Bullying is the act of purposely causing physical, verbal and social harm to others.
Physical bullying can include assault, hitting, biting, kicking and so on
Verbal bullying can include name-calling and excessive teasing
Social bullying includes isolating someone and not letting them be part of a group
In a nutshell, bullying comprises of aggressive, unwanted behavior that humiliates, threatens or harms the other person. Young kids resort to bullying in the awe of demonstrating power. Bullying does not just harm one physically but also has major physiological effects that have drastic outcomes. Click here to read about child bullying at schools.
7 Ways To Bully-proof Your Child
Identify sings that your child is being bullied: Sometimes kids are too small to understand they are being bullied. Sometimes kids are very hesitant to speak up about it. So it is important for you to watch out any physical or behavioral clues to know if your child is being bullied. If you suspect something, talk openly about bullying during family time and encourage other adults to talk about their experiences. Gently make it easy for your child to open up about it. Stay connected with your child, come what may. Loneliness acts as a huge detriment to a child’s morale, and lonely kids are often targeted.
Talk to your child’s teacher: If bullying is happening in school, first step is to talk to your child’s teacher. Please understand that the teachers might get defensive and deny your child’s charges, if he/she feels that you are being accusatory with respect to the teacher not doing his/her job well. Be specific about what happened, who did it and when it happened. Refrain from blame game and be polite. Act concerned, not aggressive. Most good schools follow a protocol for dealing with bullying, so this step in most cases solves the problem
Talk to the bully’s parents in a non-confrontational way: This is tricky. Like teachers, parents also tend to go on denial if they think that you are being confrontational. Some parents can also behave aggressively but you should remember not to be impolite. Don’t start with the bullying part, instead, make it clear from the beginning that your objective is to cooperate with the other parents to solve the issues between both the kids. “They seem to have had a fight, and it looks like my child was very hurt with some of the names your child called her. We probably should intervene and make them friends again” is a good approach. If nothing constructive is coming your way, approach the parents in a formal setting comprising of the school principal or teachers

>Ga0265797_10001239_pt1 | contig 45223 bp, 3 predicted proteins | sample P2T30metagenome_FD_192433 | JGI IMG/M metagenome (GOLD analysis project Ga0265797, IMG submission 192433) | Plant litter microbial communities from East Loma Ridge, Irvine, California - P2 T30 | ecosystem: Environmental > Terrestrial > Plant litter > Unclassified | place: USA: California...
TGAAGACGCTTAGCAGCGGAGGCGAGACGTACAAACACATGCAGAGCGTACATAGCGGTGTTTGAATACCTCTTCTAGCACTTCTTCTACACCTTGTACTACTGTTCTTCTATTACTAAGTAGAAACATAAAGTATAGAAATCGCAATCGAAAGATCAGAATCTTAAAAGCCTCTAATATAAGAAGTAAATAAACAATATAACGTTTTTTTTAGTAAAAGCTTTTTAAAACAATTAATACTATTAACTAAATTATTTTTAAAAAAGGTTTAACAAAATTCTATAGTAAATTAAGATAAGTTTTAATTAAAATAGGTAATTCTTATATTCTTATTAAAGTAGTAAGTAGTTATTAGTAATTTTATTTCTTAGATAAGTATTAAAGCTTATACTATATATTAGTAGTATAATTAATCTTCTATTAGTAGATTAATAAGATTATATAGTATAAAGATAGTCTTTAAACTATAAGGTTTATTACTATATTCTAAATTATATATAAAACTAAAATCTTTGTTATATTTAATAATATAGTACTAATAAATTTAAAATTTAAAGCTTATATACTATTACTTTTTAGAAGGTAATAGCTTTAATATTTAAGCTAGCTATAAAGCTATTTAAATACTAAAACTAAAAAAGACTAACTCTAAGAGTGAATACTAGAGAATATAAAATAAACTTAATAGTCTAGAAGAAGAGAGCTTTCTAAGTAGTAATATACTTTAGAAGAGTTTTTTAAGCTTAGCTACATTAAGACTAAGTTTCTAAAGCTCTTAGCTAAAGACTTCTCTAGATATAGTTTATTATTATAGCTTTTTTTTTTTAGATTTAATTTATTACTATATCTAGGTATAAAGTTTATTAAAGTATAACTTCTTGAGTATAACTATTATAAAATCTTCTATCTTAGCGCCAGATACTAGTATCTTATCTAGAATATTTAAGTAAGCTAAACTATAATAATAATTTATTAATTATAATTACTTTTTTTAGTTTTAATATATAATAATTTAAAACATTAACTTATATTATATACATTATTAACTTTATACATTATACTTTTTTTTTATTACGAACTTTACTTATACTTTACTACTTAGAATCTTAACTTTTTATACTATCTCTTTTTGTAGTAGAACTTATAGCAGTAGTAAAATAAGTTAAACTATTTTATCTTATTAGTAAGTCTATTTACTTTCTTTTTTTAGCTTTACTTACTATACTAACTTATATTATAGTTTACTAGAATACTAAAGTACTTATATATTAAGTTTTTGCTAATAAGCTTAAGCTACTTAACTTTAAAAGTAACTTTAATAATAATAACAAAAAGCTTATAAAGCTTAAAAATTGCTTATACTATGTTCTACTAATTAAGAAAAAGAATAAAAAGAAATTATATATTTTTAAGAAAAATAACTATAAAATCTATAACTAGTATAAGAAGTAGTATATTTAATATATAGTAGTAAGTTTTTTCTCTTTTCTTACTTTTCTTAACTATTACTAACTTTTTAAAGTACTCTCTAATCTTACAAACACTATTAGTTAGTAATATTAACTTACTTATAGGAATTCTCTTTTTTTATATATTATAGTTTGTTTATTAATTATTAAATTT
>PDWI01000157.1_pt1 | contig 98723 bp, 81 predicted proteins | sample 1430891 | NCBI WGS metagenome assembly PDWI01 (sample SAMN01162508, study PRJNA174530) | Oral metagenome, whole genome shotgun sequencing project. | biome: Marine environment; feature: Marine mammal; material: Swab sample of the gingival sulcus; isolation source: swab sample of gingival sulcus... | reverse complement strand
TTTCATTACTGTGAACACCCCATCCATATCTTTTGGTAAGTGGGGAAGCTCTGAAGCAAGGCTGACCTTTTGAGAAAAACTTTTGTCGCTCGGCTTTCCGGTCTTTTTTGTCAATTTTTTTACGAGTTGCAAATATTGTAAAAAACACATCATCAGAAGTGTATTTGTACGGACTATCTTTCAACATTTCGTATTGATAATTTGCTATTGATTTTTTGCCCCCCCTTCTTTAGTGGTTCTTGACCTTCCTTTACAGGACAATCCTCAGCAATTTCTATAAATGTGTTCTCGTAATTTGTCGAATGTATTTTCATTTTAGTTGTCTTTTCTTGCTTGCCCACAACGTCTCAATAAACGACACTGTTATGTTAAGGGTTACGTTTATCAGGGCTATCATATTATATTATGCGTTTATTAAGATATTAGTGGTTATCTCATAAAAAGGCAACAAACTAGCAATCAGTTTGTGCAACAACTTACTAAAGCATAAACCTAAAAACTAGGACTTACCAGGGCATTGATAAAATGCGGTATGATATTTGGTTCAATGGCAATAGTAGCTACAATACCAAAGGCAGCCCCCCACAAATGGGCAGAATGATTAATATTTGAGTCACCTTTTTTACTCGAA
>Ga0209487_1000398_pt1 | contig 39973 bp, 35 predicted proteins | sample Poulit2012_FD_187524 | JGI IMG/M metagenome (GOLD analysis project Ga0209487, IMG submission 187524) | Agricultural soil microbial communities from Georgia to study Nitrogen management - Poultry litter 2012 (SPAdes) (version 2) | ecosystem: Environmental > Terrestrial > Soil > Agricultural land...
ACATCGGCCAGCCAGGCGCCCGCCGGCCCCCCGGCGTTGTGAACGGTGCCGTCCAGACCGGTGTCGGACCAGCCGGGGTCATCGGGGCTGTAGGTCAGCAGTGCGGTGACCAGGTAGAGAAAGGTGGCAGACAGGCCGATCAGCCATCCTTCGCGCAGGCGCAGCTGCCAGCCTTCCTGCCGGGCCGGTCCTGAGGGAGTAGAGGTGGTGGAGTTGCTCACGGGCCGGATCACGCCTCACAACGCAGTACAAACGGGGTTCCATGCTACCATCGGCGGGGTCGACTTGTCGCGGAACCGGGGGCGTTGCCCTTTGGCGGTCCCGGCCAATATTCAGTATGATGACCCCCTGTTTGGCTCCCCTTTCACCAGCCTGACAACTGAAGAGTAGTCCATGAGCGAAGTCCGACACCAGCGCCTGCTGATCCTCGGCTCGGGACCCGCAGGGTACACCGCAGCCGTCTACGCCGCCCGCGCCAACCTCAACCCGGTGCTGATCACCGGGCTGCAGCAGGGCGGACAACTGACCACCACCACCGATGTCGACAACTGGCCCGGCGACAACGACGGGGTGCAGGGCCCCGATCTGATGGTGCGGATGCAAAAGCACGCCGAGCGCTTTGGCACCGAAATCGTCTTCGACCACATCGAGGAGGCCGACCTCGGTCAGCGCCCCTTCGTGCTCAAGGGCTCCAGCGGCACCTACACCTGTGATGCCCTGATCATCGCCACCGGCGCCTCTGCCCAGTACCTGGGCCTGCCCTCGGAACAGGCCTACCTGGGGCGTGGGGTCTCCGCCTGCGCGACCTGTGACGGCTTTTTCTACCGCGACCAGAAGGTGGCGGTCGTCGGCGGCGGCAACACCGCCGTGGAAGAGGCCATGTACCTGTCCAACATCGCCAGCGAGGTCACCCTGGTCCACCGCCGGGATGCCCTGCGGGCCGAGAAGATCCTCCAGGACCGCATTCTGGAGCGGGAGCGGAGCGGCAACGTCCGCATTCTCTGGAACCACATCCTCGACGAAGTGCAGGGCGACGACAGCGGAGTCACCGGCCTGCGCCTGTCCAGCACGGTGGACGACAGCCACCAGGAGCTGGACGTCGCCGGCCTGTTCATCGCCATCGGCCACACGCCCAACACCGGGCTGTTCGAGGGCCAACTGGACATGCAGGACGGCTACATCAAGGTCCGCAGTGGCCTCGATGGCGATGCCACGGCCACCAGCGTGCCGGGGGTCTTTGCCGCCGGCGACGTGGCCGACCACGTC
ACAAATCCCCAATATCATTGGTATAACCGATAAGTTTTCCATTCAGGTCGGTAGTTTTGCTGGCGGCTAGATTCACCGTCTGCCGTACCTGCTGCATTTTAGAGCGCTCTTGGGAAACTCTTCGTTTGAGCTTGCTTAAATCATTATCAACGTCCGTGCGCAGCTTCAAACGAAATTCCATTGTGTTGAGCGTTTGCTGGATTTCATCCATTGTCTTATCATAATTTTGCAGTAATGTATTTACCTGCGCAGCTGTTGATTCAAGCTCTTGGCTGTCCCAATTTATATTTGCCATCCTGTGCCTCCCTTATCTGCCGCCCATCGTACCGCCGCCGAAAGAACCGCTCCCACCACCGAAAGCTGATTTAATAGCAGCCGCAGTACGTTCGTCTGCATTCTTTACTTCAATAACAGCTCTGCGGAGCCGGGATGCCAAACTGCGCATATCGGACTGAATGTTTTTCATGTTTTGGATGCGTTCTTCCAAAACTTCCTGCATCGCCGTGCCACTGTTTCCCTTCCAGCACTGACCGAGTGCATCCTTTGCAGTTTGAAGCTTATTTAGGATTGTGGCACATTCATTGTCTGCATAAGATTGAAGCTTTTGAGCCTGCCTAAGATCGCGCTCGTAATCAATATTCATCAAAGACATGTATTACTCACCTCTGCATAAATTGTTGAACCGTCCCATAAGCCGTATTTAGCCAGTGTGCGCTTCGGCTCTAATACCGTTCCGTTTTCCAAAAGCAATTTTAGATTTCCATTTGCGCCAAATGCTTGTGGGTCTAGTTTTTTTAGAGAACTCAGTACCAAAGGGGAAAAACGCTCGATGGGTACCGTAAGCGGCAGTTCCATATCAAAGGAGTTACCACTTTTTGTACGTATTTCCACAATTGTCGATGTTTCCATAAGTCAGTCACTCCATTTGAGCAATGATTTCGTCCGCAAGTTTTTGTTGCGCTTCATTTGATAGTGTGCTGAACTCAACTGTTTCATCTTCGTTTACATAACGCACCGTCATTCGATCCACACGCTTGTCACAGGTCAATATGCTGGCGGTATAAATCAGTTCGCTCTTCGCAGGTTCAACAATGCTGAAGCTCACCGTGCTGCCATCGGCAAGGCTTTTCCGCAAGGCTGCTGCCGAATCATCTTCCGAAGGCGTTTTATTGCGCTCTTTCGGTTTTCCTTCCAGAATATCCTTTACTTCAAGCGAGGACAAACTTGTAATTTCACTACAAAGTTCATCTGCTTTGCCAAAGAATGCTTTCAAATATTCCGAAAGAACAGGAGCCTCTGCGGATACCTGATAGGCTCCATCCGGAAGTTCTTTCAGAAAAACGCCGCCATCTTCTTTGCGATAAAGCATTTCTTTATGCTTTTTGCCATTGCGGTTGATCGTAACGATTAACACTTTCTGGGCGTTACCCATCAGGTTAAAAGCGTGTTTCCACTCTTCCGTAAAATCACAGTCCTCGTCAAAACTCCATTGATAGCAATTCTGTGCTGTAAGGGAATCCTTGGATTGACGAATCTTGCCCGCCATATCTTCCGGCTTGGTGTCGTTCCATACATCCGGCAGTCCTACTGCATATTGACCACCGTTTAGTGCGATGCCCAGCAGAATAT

Teach your child to walk away: You can coach your child to deal with bullying too. Make it very clear that bullying is wrong, and hence, fighting back (either physically or verbally) is just not the right solution. Also, it will only aggravate the bully. Tell your child that if you act as if bullying doesn’t bother him, then the bully will lose interest in him soon. So walking away unperturbed is a great idea. However, if things do go a bit wary, tell him to seek help. Always tell him that walking away is not a shameful thing to do, nor does it imply weakness
Teach your child to get help: If walking away is not helping, then teach your child to seek help from a teacher or nearby adult when they bullying happens. Rehearse various scenarios at your house. Coach him to speak loudly and firmly to the bully that he will call the teacher if the bully does not back out. Teach him to run to a teacher if the bullying continues. In fact, if you are already speaking to a teacher about this issue, you could ask your child to specifically run to that teacher so that he wouldn’t have to explain the context all over again
Encourage your child to buddy up: Bullies generally pick on kids standing alone in the playground and sitting alone having lunch. Encourage your child to be among friends all the time. In school van, ask him to sit either next to his friends, or if no close friends are travelling with him, sit closest to the helper or driver. The more friends your child has, the fewer the opportunities the bully will get
Teach your child confident body language: If your child has a positive and confident body language, bullies might think twice before picking on him. Teach your child how to walk confidently, and how to look into the eyes of someone when speaking to them – including the bully. Do a role-play at home and encourage your child to put up a brave (but not aggressive) face when encountered with the bully
Bullying is a strict no across educational institutions, so if you feel that your child is being bullied, bring the same in the notice of the administration. In the end, always remember that you should not get into the battle yourself. Good luck!